7. New study: Snacking on raisins significantly reduces overall post-meal blood sugar levels
8. Discovery increases understanding how bacteria spread: U of A study
9. BUSM study shows role of cellular protein in regulation of binge eating
10. Melting sea ice threatens emperor penguins, study finds
11. Study: No-fat, low-fat dressings dont get most nutrients out of salads
Post Your Comments:
*Name:
*Comment:
*Email:
(Date:3/23/2017)... Mar. 23, 2017 Research and Markets has ... Analysis & Trends - Industry Forecast to 2025" report to ... ... a CAGR of around 8.8% over the next decade to reach ... analyzes the market estimates and forecasts for all the given segments ...
(Date:3/20/2017)... , March 20, 2017 At this year,s ... -based biometrics manufacturer DERMALOG. The Chancellor came to the DERMALOG stand ... is this year,s CeBIT partner country. At the largest German biometrics ... in use: fingerprint, face and iris recognition as well as DERMALOG´s multi-biometrics ... ...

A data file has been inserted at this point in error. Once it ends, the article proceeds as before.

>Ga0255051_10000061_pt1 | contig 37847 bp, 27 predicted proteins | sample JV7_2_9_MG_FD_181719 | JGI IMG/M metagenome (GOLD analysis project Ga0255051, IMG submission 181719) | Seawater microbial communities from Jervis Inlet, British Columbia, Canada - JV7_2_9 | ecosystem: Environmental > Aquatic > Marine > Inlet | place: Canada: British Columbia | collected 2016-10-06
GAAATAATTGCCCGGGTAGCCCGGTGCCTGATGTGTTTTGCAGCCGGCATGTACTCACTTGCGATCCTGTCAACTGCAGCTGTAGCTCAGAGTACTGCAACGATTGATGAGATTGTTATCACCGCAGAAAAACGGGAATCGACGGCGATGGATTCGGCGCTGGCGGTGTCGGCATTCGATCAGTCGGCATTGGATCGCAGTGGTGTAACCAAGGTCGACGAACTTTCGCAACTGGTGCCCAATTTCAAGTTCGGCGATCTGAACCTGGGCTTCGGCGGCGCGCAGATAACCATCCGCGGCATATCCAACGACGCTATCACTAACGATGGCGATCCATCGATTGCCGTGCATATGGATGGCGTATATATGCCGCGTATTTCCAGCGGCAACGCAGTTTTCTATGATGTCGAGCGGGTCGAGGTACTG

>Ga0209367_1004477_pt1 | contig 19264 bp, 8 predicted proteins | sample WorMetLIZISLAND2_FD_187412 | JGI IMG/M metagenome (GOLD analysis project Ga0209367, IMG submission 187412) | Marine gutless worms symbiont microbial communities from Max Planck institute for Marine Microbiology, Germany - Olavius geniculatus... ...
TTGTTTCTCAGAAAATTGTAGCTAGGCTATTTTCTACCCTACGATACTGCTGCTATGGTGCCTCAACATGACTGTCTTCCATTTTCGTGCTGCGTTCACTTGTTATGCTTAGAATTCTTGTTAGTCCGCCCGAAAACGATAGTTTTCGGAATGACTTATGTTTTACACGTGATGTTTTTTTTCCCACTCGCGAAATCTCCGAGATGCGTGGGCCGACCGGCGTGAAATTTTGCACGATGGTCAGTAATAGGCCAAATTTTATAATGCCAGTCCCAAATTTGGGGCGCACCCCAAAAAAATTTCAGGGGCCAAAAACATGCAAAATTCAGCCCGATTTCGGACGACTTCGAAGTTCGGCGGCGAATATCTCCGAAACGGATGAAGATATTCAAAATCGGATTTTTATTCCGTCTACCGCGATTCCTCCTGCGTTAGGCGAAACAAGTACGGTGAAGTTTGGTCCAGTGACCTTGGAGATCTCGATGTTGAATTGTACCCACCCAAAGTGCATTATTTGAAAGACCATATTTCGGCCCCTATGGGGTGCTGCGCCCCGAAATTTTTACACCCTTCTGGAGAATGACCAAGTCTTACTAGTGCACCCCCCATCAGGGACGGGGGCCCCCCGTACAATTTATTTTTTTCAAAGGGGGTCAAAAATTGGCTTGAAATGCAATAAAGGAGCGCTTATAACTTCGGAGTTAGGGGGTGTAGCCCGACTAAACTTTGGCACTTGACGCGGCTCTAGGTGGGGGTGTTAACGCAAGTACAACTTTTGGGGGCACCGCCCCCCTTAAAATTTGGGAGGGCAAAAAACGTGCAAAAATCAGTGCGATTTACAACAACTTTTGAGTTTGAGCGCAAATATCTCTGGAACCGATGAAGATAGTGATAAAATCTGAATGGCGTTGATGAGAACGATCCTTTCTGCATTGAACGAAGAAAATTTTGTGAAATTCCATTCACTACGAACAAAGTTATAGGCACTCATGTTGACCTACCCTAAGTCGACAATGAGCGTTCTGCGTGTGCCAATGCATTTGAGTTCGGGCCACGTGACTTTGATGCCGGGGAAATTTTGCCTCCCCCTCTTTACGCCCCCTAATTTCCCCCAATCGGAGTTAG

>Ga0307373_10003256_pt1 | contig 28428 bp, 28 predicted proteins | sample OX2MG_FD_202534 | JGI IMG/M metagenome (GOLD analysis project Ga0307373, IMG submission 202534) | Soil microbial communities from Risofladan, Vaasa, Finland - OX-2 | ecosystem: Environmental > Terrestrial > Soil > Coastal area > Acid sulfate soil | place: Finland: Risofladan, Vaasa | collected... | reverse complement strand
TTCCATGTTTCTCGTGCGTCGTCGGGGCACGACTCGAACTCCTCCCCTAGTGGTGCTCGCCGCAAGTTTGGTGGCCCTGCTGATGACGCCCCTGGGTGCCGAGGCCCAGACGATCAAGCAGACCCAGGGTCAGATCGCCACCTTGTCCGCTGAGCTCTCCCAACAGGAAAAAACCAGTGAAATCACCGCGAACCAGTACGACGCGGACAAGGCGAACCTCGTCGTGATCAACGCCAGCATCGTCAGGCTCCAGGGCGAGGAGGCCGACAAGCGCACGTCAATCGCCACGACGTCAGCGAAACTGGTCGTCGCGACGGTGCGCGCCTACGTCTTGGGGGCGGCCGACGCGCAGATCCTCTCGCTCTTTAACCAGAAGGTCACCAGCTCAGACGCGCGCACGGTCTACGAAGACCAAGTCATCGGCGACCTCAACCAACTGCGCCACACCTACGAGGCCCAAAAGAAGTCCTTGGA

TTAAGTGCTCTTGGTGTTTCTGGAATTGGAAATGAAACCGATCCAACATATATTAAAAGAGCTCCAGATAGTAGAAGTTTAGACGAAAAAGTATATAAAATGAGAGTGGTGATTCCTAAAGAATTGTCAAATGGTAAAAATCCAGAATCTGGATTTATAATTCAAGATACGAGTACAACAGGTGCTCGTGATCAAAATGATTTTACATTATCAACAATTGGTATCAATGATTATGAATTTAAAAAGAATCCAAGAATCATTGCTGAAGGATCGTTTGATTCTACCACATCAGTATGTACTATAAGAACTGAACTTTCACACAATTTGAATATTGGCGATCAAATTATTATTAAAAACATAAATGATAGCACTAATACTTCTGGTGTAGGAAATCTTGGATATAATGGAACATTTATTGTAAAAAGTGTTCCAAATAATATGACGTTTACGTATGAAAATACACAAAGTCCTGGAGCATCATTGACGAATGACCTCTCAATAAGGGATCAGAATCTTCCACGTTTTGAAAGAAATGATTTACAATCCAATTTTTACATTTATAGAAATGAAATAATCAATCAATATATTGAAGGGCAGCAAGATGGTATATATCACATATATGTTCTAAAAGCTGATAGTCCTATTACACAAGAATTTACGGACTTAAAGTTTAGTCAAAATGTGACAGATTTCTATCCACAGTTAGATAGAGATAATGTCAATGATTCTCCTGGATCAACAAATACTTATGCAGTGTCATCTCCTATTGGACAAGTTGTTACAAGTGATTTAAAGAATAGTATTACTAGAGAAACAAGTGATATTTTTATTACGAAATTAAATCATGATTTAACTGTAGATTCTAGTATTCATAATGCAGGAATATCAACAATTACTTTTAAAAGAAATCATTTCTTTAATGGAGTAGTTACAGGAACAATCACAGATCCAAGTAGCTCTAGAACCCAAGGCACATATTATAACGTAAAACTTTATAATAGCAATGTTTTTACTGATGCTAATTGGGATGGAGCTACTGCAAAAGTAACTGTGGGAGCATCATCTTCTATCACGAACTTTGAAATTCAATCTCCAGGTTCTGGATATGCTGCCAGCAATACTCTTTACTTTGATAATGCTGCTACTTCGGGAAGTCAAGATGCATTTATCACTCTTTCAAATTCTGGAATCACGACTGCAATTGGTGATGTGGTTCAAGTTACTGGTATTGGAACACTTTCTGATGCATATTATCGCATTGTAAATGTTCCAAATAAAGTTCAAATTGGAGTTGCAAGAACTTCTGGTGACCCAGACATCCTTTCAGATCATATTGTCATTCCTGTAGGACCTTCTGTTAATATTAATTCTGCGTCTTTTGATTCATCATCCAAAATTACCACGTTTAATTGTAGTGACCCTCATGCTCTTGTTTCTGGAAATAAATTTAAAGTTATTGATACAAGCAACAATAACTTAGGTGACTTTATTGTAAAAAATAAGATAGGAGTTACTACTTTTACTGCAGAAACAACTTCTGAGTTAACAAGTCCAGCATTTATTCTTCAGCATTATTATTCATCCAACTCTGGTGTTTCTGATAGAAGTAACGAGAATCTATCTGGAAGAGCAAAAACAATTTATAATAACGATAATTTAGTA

(Date:3/9/2017)... , Australia , March 9, ... study data at the prestigious World Lung Imaging Workshop ... Andreas Fouras , was invited to deliver the ... pulmonary medicine. This globally recognised event brings together leaders ... share the latest developments in lung imaging. ...
Breaking Biology News(10 mins):
(Date:4/27/2017)... ... April 27, 2017 , ... Mitotech S.A, a Luxembourg ... Hereditary Optic Neuropathy (LHON) patients. LHON is a rare devastating genetic disease that leads ... eye drops in a group of 20 patients carrying 11778, 14484 and 3460 mutations ...
(Date:4/27/2017)... ... April 27, 2017 , ... During the course ... how testing for 1,25-Dihydroxyvitamin D can enhance clinical practice. Participants will learn the ... dihydroxyvitamin D. , Dr. Gregory Plotnikoff, senior consultant with Minnesota Personalized Medicine, will ...
(Date:4/27/2017)... USA (PRWEB) , ... April 27, 2017 , ... ... optics and photonics , joined other scientists, researchers, engineers, and industry professionals in ... to strengthen America's ability to compete in the world photonics industry. , This ...
(Date:4/27/2017)... , April 27, 2017  Kinexum, a distinguished ... products, today announces the appointment of Thomas C. ... Alexander ("Zan") Fleming, M.D., Kinexum founder, who becomes Executive ... advisor to Kinexum clients. Thomas Seoh ... on the Kinexum mission and lead the firm,s remarkable ...
Breaking Biology Technology: